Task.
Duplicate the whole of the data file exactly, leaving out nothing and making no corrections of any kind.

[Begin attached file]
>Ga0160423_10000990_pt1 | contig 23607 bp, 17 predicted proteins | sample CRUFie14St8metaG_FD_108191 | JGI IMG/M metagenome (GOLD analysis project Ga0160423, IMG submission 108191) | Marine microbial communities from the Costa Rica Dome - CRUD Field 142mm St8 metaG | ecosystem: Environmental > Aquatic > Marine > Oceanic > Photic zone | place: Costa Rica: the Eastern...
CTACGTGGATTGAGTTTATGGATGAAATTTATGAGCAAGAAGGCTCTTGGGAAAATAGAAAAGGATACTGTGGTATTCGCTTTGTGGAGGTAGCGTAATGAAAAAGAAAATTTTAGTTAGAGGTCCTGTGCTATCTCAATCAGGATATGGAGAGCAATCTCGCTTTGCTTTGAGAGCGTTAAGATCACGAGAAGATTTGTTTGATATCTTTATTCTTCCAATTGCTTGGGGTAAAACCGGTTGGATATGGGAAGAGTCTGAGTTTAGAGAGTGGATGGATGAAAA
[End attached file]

>Ga0160423_10000990_pt1 | contig 23607 bp, 17 predicted proteins | sample CRUFie14St8metaG_FD_108191 | JGI IMG/M metagenome (GOLD analysis project Ga0160423, IMG submission 108191) | Marine microbial communities from the Costa Rica Dome - CRUD Field 142mm St8 metaG | ecosystem: Environmental > Aquatic > Marine > Oceanic > Photic zone | place: Costa Rica: the Eastern...
CTACGTGGATTGAGTTTATGGATGAAATTTATGAGCAAGAAGGCTCTTGGGAAAATAGAAAAGGATACTGTGGTATTCGCTTTGTGGAGGTAGCGTAATGAAAAAGAAAATTTTAGTTAGAGGTCCTGTGCTATCTCAATCAGGATATGGAGAGCAATCTCGCTTTGCTTTGAGAGCGTTAAGATCACGAGAAGATTTGTTTGATATCTTTATTCTTCCAATTGCTTGGGGTAAAACCGGTTGGATATGGGAAGAGTCTGAGTTTAGAGAGTGGATGGATGAAAA